Call for Papers

 "Data Power: The  Potential and Drawbacks of Digitalization, Datafication, Platformization, and Algorithmic  Decision-Making for the Global South." 

Development (edited by the Society for International Development and published by Palgrave Macmillan) is pleased to announce a call for papers for a special issue on "Data Power: The Potential and Drawbacks of Digitalization, Datafication, Platformization, and Algorithmic Decision-Making for the Global South."

Guest Editor: Miren Gutierrez, University of Deusto

We invite scholars and experts to contribute 4,000- word articles (though there is some flexibility in length) that critically examine the impact of digitalization, datafication, and platformization on developing countries in the Global South. This special issue of the journal aims to explore the opportunities and challenges presented by the increasing digitalization of societies, the growing influence of datafication –or the process of transforming various aspects of life into digital data for analysis—and the rise of digital platforms, algorithmic decision-making, and so-called artificial intelligence (AI).

The promises of digitalization, datafication, and platformization for developing countries include the potential for economic growth, improved access to services such as education and healthcare, and enhanced connectivity. Digital platforms could facilitate financial inclusion and provide new opportunities for economic participation. However, the perils are significant, particularly for vulnerable people and communities. Many individuals in developing countries are excluded from the benefits of datafication and digital platforms due to a lack of access to technology and digital infrastructure, exacerbating existing inequalities. Digital inclusion can, however, also hide new types of digital dependence and inequality. Furthermore, the datafication of everyday life can lead to privacy violations, the spread of disinformation, and a lack of consent to data extraction, posing new risks to individuals.

Meanwhile, the emergence of digital platforms in various aspects of life, including basic services such as education and health, could also lead to new digital divides and challenges for inclusion and equity. As such, the risks of algorithmic decision-making for vulnerable people are significant. Algorithmic invisibilization –occurring when data on individuals or groups and their needs are absent from datasets—can lead to unequal access to resources and exacerbate social and economic exclusion. Vulnerable populations, including those with no access to digital resources, are at risk of being further marginalized and silenced by the increasing reliance on algorithmic decision-making, as they may not be represented in the data and, therefore, not considered in the decision-making processes. Meanwhile, algorithmic discrimination can target vulnerable people based on their sex, gender, sexual or political orientation, or class, affecting their eligibility for housing, employment, and other services, potentially leading to unfair treatment. Thus, addressing these risks and the promises of data and algorithms is crucial to ensure that algorithmic decision-making promotes fairness, transparency, and accountability.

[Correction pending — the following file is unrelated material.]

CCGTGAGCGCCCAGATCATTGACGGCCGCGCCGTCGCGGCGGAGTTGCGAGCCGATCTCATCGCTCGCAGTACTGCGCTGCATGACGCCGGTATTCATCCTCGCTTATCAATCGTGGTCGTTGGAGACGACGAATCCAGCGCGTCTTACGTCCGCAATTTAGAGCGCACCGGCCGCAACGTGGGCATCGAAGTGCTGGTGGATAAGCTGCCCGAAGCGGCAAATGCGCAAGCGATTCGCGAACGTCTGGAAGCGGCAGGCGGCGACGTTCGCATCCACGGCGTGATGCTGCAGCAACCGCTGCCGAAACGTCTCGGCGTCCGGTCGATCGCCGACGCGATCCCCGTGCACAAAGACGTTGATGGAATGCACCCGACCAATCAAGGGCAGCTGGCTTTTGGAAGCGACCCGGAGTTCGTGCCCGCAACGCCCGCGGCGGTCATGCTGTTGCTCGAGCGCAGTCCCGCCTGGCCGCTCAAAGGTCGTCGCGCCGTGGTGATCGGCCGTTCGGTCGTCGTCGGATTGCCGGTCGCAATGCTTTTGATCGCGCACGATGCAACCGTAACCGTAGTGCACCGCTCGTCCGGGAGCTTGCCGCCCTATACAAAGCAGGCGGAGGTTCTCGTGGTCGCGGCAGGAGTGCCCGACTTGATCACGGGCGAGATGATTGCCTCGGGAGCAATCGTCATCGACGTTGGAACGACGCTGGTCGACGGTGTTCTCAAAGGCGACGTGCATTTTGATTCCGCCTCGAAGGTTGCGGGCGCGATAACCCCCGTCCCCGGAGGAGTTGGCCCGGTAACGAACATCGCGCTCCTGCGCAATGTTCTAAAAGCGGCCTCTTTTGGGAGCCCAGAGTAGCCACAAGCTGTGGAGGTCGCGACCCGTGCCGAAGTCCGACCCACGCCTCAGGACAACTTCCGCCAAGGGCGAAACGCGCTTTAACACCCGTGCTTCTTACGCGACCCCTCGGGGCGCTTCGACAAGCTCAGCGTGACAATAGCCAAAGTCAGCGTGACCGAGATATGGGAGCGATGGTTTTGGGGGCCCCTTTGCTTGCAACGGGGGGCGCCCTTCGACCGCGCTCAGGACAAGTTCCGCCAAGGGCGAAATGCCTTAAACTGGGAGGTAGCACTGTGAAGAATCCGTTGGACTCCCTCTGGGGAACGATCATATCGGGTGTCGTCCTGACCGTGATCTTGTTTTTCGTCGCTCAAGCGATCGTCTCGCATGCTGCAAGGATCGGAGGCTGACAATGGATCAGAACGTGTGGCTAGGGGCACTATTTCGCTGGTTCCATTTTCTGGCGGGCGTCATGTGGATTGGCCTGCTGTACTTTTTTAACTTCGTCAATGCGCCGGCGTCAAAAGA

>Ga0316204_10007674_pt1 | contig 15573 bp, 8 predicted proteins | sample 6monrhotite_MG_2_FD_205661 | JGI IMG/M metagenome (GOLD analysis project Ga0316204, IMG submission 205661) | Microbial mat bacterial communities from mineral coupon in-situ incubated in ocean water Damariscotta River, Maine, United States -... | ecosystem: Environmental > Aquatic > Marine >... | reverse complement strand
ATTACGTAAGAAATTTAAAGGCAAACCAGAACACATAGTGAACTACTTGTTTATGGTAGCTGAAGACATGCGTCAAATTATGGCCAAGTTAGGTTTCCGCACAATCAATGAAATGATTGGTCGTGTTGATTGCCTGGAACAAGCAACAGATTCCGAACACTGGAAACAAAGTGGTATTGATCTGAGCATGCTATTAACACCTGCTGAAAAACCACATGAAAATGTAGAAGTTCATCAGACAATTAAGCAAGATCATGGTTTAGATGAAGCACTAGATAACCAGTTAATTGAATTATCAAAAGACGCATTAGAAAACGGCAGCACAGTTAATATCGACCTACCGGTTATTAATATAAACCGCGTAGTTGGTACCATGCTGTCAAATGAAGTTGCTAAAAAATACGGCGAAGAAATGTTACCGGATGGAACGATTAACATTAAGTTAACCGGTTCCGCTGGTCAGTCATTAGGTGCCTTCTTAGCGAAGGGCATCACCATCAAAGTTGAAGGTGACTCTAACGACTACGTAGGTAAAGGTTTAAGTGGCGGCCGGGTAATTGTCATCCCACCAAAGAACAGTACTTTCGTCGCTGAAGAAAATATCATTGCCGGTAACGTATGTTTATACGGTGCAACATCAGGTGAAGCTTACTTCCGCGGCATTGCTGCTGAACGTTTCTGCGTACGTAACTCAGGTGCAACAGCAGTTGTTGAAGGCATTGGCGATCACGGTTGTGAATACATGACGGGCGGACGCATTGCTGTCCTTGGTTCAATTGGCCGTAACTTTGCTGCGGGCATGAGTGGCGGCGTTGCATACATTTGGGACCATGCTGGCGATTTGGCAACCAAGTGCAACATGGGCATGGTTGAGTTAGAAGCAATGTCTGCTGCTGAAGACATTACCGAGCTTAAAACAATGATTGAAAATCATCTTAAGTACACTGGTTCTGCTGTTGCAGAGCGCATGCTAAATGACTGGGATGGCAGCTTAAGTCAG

We welcome interdisciplinary contributions that address, but are not limited to, the following sublines:

  1. The role of digital technologies in promoting or restricting economic development and inclusive growth.
  2. Social, political, and economic implications of power concentration and digital governance.
  3. Challenges and opportunities of datafication in education, healthcare, and governance.
  4. The impact of digital platforms on labor and informal economies in the Global South.
  5. Digital financial inclusion and the implications of datafication for everyday life.
  6. The influence of digitalization on cultural production and consumption in countries of the Global South.
  7. The regulatory challenges of digital platforms and data governance in developing countries.
  8. The potential of digital technologies for environmental sustainability and climate action in the Global South.
  9. The implications of datafication and digital platforms for social and economic inequality.
  10. The role of big tech companies in promoting or hindering justice and equality in the Global South.
  11. The ethical and privacy implications of datafication and digitalization in developing country contexts.

We encourage authors to submit original research articles, case studies, and critical reviews that contribute to a better understanding of the complex relationship between digital technologies and development in countries of the Global South.

Submission Guidelines:

Important Dates:

  • Submission Deadline: [April 15, 2024]
  • Expected Publication: [June 2024]

For any additional inquiries related to this issue, please do not hesitate to get in touch with the Editorial Team at

We look forward to receiving your contributions.


Development Editorial Team